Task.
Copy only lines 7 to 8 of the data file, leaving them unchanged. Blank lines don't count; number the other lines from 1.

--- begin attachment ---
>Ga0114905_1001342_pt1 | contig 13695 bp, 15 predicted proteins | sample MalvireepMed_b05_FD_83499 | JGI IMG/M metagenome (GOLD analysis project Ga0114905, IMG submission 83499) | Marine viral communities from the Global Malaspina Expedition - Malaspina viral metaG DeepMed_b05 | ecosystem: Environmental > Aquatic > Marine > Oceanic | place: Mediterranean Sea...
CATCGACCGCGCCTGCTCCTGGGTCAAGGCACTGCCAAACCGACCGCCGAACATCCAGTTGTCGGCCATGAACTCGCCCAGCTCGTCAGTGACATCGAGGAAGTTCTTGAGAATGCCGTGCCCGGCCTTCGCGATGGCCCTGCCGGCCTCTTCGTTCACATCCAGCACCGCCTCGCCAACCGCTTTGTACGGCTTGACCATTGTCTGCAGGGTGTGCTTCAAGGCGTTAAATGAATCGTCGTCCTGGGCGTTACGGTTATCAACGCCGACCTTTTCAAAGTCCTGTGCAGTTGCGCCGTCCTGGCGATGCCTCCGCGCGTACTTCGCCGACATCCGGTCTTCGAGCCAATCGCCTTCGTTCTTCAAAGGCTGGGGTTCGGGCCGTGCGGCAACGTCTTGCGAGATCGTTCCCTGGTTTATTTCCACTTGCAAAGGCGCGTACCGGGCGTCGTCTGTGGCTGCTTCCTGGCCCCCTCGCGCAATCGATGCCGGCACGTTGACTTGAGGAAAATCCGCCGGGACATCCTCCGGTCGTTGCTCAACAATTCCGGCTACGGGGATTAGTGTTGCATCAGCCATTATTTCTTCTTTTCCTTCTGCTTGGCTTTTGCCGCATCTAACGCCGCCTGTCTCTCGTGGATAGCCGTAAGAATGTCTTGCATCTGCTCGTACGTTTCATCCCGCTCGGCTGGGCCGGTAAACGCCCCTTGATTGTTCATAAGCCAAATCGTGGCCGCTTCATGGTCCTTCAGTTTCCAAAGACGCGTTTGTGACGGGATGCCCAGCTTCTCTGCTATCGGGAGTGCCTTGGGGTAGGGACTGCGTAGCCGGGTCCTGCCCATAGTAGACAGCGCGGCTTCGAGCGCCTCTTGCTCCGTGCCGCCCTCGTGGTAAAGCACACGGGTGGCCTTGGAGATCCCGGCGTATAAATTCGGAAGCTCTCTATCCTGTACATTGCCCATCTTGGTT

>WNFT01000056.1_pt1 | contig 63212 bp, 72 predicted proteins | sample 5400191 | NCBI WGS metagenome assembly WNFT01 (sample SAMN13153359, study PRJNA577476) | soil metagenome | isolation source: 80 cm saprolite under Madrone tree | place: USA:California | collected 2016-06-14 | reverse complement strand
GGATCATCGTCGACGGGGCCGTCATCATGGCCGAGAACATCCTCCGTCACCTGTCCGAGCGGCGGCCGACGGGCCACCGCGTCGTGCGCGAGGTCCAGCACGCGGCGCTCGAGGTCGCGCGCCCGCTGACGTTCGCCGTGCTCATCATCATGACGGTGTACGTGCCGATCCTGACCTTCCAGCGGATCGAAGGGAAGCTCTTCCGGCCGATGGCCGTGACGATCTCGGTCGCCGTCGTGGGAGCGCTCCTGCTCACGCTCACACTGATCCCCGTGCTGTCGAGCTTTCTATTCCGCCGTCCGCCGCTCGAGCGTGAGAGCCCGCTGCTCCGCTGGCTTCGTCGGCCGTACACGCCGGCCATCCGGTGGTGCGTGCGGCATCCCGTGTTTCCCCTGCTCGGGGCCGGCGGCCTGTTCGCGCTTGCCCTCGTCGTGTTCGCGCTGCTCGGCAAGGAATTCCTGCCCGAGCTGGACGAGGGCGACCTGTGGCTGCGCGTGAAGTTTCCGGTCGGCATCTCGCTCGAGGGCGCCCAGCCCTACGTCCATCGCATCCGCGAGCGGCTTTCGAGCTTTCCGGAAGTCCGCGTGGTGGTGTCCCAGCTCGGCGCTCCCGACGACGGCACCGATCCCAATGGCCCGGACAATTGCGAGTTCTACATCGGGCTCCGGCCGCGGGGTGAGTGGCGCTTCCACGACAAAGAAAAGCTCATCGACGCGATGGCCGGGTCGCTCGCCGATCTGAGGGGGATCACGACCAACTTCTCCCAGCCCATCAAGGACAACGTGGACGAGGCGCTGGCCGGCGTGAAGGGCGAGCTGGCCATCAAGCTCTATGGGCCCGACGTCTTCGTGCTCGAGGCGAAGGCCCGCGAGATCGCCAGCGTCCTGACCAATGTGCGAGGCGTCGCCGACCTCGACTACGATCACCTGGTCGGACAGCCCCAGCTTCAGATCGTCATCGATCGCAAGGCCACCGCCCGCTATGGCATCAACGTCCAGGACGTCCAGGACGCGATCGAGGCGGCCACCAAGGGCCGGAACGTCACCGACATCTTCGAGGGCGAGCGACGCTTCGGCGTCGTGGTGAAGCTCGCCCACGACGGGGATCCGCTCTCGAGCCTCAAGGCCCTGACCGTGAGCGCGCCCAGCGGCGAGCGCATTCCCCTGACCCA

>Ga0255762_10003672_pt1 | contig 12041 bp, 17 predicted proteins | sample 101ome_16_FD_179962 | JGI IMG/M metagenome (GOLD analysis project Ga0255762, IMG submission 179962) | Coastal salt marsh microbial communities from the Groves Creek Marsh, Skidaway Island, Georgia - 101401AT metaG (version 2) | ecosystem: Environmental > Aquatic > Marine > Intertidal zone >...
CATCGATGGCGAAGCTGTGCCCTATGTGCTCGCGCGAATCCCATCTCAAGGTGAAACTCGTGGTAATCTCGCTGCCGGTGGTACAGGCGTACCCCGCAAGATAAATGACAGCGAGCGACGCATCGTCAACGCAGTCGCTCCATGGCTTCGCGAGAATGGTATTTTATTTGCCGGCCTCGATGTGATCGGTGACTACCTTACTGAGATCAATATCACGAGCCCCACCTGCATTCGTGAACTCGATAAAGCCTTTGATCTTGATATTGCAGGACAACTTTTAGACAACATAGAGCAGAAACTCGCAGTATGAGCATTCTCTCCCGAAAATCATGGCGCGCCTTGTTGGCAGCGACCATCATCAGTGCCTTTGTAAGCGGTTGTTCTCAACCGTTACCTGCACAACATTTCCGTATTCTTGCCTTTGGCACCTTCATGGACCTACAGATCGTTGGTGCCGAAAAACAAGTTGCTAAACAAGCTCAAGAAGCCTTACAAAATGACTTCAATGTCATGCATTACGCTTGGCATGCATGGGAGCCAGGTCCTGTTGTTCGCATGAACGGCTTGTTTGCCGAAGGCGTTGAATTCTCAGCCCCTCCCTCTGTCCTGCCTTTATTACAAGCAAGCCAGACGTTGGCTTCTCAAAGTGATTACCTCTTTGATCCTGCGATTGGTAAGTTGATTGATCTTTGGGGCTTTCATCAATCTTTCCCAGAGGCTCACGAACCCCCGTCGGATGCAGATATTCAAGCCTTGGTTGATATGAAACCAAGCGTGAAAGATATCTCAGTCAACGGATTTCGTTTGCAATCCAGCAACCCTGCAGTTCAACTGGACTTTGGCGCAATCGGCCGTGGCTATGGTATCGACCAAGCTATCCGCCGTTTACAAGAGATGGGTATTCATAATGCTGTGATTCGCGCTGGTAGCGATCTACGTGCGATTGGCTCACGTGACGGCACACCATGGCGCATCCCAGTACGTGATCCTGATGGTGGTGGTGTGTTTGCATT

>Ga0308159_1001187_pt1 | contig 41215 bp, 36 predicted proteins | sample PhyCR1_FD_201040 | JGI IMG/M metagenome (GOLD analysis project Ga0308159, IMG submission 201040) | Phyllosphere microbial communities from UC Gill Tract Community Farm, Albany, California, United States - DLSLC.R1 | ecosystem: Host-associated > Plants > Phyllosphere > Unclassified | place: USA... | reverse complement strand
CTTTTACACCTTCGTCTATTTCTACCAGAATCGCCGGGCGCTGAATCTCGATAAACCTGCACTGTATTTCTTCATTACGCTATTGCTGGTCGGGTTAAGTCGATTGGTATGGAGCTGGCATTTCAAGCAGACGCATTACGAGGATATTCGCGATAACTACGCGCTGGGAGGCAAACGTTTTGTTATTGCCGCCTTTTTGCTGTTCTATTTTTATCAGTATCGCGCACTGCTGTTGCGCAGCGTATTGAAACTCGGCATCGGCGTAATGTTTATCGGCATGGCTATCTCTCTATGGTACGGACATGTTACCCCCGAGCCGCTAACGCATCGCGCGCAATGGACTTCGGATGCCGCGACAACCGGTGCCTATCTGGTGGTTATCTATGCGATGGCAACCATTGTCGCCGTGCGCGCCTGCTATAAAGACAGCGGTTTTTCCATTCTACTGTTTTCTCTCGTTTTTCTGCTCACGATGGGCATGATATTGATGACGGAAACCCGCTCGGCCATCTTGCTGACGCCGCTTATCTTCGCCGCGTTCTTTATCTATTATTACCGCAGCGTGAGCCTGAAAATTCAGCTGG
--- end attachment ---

>Ga0308159_1001187_pt1 | contig 41215 bp, 36 predicted proteins | sample PhyCR1_FD_201040 | JGI IMG/M metagenome (GOLD analysis project Ga0308159, IMG submission 201040) | Phyllosphere microbial communities from UC Gill Tract Community Farm, Albany, California, United States - DLSLC.R1 | ecosystem: Host-associated > Plants > Phyllosphere > Unclassified | place: USA... | reverse complement strand
CTTTTACACCTTCGTCTATTTCTACCAGAATCGCCGGGCGCTGAATCTCGATAAACCTGCACTGTATTTCTTCATTACGCTATTGCTGGTCGGGTTAAGTCGATTGGTATGGAGCTGGCATTTCAAGCAGACGCATTACGAGGATATTCGCGATAACTACGCGCTGGGAGGCAAACGTTTTGTTATTGCCGCCTTTTTGCTGTTCTATTTTTATCAGTATCGCGCACTGCTGTTGCGCAGCGTATTGAAACTCGGCATCGGCGTAATGTTTATCGGCATGGCTATCTCTCTATGGTACGGACATGTTACCCCCGAGCCGCTAACGCATCGCGCGCAATGGACTTCGGATGCCGCGACAACCGGTGCCTATCTGGTGGTTATCTATGCGATGGCAACCATTGTCGCCGTGCGCGCCTGCTATAAAGACAGCGGTTTTTCCATTCTACTGTTTTCTCTCGTTTTTCTGCTCACGATGGGCATGATATTGATGACGGAAACCCGCTCGGCCATCTTGCTGACGCCGCTTATCTTCGCCGCGTTCTTTATCTATTATTACCGCAGCGTGAGCCTGAAAATTCAGCTGG